Open Access Presidential Scholars Thesis
Food preference and choice of oviposition (egg laying) site are critical factors for insects such as Drosophila and affect many aspects of their lives (Jennings and Seager, 1982). Different species of Drosophila fill various niches by making use of a variety of foods, which also affects their seasonal abundances (Shorrocks, 1983). The ability of Drosophila to find the location of a certain food type for egg laying and thus for their larvae affects the survival of their species. Breeding sites and substrates of the flies are chosen on the basis of the food available for the larvae of each species.
Beagon and Shorrocks (1978) showed that Drosophila preferred food sources with certain types of yeast that are unique in the wild. Carson and Heed (1983) found that almost any fruit serves well as bait for Drosophila, especially citrus fruits and apples. Shorrocks (1982) showed that Drosophila are attracted to a wide range of baits such as malt, artificially decayed plant matter, sap fluxes, and rotting vegetables. It was found that when D. melanogaster and D. simulans were captured on various baits, marked with florescent light, and released they showed statistically significant levels (p < 0.05) of returning to the same bait on which they were originally caught (Turelli et al., 1984). Food choice is ultimately based on the nutrients and carbohydrates found within them because the Drosophila are unable to make all the necessary nutrients they need to survive (Carson and Heed, 1983).
Bobinet (unpublished data) found that D. robusta preferred banana bait in the wild at a statistically significant level (p < 0.05), while D. tripunctata preferred mushroom bait in the wild at a statistically significant level (p < 0.05). These data were supported by further trappings done in Cedar Falls, Iowa (Seager et al., unpublished).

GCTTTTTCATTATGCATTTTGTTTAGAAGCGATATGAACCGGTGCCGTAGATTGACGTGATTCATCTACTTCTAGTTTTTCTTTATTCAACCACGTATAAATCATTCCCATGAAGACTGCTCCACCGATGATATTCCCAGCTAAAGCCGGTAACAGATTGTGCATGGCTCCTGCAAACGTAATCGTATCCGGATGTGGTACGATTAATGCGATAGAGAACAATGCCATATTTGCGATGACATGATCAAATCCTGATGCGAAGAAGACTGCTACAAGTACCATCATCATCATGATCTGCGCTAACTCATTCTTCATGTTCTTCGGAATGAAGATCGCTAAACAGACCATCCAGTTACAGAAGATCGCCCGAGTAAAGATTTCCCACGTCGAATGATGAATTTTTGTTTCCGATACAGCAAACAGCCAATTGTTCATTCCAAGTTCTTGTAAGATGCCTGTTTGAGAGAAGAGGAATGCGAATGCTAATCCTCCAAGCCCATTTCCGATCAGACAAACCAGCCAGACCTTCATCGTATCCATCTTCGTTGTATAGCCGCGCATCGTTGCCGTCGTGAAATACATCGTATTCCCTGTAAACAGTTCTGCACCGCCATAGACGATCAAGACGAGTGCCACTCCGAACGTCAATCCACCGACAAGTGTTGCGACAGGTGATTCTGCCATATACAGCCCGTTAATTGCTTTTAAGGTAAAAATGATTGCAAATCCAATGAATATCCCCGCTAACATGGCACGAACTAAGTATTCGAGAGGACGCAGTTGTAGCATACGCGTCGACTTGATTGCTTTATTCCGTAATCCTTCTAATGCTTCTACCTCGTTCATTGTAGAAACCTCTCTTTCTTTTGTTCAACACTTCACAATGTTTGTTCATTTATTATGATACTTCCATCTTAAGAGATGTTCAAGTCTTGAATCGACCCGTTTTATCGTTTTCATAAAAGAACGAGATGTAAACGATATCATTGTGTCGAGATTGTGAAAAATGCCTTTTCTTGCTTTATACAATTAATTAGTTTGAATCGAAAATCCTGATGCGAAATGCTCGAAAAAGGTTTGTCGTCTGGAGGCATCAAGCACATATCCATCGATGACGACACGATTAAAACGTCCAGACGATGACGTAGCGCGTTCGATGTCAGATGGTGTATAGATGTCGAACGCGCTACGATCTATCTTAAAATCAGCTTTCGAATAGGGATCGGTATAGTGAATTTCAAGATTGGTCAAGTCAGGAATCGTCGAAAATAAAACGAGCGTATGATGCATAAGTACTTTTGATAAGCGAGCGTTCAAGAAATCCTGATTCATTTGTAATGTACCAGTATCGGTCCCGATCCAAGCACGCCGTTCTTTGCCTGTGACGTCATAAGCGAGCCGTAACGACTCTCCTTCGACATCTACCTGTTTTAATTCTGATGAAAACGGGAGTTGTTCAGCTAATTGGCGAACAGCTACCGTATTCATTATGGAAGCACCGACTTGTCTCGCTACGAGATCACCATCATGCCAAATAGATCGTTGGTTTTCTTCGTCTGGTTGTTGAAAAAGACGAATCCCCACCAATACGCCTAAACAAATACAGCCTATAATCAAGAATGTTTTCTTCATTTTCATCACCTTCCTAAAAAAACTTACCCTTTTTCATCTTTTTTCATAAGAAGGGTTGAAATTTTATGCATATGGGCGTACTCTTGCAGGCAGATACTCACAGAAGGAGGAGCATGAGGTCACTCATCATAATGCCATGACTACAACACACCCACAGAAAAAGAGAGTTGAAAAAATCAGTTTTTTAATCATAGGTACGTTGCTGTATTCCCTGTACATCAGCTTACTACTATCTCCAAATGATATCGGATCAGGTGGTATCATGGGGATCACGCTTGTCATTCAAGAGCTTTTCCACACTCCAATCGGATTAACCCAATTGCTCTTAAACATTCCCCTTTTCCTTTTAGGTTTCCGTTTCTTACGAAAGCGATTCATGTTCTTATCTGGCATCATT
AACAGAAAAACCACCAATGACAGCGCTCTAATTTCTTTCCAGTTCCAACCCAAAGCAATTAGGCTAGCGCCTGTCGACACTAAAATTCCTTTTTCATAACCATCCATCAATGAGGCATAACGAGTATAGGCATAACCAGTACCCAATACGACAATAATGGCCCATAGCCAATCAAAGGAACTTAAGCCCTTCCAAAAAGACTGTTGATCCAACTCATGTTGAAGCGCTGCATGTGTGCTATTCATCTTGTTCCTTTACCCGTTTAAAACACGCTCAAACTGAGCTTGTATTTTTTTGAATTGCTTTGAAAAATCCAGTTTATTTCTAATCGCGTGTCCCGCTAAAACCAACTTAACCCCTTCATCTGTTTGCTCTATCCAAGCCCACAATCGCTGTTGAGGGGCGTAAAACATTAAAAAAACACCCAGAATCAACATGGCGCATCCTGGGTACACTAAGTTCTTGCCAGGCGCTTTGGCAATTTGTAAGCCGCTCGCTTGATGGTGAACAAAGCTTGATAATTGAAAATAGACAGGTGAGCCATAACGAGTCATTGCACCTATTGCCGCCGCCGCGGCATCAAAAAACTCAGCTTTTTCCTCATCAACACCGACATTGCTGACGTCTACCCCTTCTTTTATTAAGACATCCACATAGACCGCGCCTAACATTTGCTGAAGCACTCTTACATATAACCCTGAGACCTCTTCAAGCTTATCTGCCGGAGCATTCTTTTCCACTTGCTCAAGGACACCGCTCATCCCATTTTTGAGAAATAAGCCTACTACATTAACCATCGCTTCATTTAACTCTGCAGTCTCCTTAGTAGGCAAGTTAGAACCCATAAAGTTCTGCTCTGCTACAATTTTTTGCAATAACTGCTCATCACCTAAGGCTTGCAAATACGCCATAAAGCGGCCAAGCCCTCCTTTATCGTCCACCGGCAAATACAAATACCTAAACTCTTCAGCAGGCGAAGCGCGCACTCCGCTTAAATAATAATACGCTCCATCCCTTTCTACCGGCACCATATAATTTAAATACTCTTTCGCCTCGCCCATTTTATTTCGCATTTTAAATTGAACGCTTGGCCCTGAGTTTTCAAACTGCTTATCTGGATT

The purpose of the following study was done to create a workable laboratory apparatus that replicated the bait preference behavior found in the wild. An apparatus which models the wild would allow for the dissection of the Drosophila behavior. Drosophila robusta and D. tripunctata were chosen because of their distinct bait preference behavior. D. robust a had been caught entirely (100%) on banana bait and D. tripunctata had been caught primarily on mushroom bait (80%). We tested whether the apparatus we built replicated this behavior.
Date of Award
Department of Biology
Presidential Scholar Designation
A paper submitted in partial fulfillment of the requirements for the designation Presidential Scholar
1 PDF file (8 pages)
©1997 - Jeffrey John Doolittle
Doolittle, Jeffrey John, "Drosophilia ecology: Food resource behavior" (1997). Presidential Scholars Theses (1990 – 2006). 13.